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WüRZBURG, Germany — As the Army’s transformation in Europe plays out this year, sending thousands of soldiers and families members back to the United States and elsewhere, the effects of the downsizing are being felt at local recruiting offices as well.

The dynamics of recruiting in Europe are changing. More people with prior military service are walking through the door, and high school-age recruits are not being as actively recruited due to the uncertain destinations of their communities and military parents.

Some Americans who got out of the Army and built a life in Germany want to stay, but their civilian employment with the Army and Air Force Exchange Service or Defense Department contractors will be ending as bases close and units consolidate this year, said 1st Sgt. David Ralston, commander for the U.S. Army Recruiting Detachment in Europe.

As a result, they’re looking to the Army as a way to keep their families in Europe, he said.

“The market is changing over here,” Ralston said. “And we’re getting a lot of those guys.”

During the first quarter of this recruitment year, roughly from September to mid-January, those recruits with prior service constituted roughly 10 percent more of the overall recruitment total than at the same time last year, he said.

So far this year, 27 out of 54 have already served in the military.

While the exact numbers of U.S. civilian and local national jobs that will be terminated with transformation efforts this year have not been disclosed, U.S. Army Europe and AAFES representatives have stressed that relocation is a priority for employees whenever possible.

As head of the recruiting station in Würzburg — where much of the 1st Infantry Division is slated to head back to the States or be reassigned this year and installations are getting ready to close — Sgt. 1st Class Robert Curtis is dealing with a direct front of the Army’s downsizing.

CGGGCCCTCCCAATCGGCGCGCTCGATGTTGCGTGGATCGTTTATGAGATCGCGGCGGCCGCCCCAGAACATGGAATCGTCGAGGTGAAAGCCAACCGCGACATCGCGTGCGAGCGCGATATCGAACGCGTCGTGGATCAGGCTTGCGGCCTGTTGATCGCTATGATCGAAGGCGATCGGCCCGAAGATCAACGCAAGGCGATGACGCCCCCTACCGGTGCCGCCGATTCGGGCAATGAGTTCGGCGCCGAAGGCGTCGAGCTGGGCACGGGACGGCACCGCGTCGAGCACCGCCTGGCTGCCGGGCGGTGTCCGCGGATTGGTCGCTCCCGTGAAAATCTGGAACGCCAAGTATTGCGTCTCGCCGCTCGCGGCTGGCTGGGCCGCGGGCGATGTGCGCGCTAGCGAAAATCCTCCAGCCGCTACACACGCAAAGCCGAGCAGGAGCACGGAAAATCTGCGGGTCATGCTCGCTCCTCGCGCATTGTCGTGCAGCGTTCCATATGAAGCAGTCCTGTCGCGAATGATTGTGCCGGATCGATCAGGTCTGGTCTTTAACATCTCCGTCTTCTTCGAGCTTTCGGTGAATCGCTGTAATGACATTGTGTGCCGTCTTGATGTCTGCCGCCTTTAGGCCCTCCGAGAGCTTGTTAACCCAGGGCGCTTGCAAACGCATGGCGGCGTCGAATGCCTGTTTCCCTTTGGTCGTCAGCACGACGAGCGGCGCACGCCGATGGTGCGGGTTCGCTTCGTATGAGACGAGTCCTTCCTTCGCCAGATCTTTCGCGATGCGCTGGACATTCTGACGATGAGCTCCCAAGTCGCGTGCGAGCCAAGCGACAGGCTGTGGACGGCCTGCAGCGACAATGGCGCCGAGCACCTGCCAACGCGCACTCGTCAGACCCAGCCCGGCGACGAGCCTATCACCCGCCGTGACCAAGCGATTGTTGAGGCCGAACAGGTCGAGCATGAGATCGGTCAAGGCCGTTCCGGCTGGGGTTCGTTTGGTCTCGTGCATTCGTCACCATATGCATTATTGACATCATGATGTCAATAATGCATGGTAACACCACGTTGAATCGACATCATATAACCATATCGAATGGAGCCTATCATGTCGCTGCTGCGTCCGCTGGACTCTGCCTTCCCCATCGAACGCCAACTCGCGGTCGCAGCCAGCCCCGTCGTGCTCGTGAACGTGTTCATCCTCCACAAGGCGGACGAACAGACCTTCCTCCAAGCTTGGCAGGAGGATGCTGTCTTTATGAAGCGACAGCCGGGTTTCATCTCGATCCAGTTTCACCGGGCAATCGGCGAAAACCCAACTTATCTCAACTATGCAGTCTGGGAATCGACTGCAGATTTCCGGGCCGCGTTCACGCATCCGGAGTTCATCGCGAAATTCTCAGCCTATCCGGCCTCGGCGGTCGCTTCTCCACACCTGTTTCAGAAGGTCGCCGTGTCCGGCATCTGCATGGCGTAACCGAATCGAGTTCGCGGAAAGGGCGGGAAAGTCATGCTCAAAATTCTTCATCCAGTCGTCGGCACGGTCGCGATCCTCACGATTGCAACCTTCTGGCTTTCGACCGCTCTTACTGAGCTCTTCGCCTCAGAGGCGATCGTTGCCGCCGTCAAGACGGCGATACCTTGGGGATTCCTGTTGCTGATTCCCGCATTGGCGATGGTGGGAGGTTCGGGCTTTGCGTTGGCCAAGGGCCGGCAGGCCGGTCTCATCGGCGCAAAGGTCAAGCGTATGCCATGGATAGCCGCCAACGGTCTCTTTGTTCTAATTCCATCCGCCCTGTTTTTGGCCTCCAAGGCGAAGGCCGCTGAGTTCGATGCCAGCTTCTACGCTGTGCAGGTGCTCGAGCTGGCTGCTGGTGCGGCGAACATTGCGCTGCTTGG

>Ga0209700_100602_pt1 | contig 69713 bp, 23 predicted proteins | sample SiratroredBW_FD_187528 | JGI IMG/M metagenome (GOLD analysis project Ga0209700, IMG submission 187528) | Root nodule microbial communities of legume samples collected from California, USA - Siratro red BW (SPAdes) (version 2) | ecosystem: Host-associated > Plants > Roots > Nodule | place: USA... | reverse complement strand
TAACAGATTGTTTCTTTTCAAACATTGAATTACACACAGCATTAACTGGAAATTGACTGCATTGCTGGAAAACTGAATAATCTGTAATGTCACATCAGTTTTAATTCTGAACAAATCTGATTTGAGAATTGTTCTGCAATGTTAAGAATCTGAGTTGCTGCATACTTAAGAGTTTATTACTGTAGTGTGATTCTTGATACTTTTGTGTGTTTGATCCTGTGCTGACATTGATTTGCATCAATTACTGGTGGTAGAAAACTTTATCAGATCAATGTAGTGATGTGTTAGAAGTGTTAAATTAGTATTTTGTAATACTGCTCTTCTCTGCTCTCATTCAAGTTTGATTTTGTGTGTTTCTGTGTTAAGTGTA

Recruiters make an effort to accede to the desires of prior service enlistees to stay in Europe, he said, but things such as former rank, training and the needs of the Army play a factor in deciding where they go.

“A lot of them are requesting to be stationed here, but that’s difficult for us to do,” he said.

To lure back those with a history of Army service, recruiters now offer prior service enlistment bonuses and education assistance for people who are thinking of reenlisting, Ralston said.

Curtis said he expects to see more prior service people walk through his front door in the coming months, as the Army’s plans continue to take shape.

In January, all his enlistees had prior service.

“I foresee this continuing,” he said.

The looming closure of bases and the reduction of Army boots in Europe also means recruiters are now “passively recruiting” high school seniors instead of pursuing them more actively, Curtis said.

When parents have orders back to the States or elsewhere, it is often too difficult for a recruiter to keep track of a young recruit and make sure they follow through on their commitments, he said.

“With the downsizing in Europe, especially with the 1st ID, it has deterred us from actively recruiting for them,” Curtis said. “It was a good market for us.”

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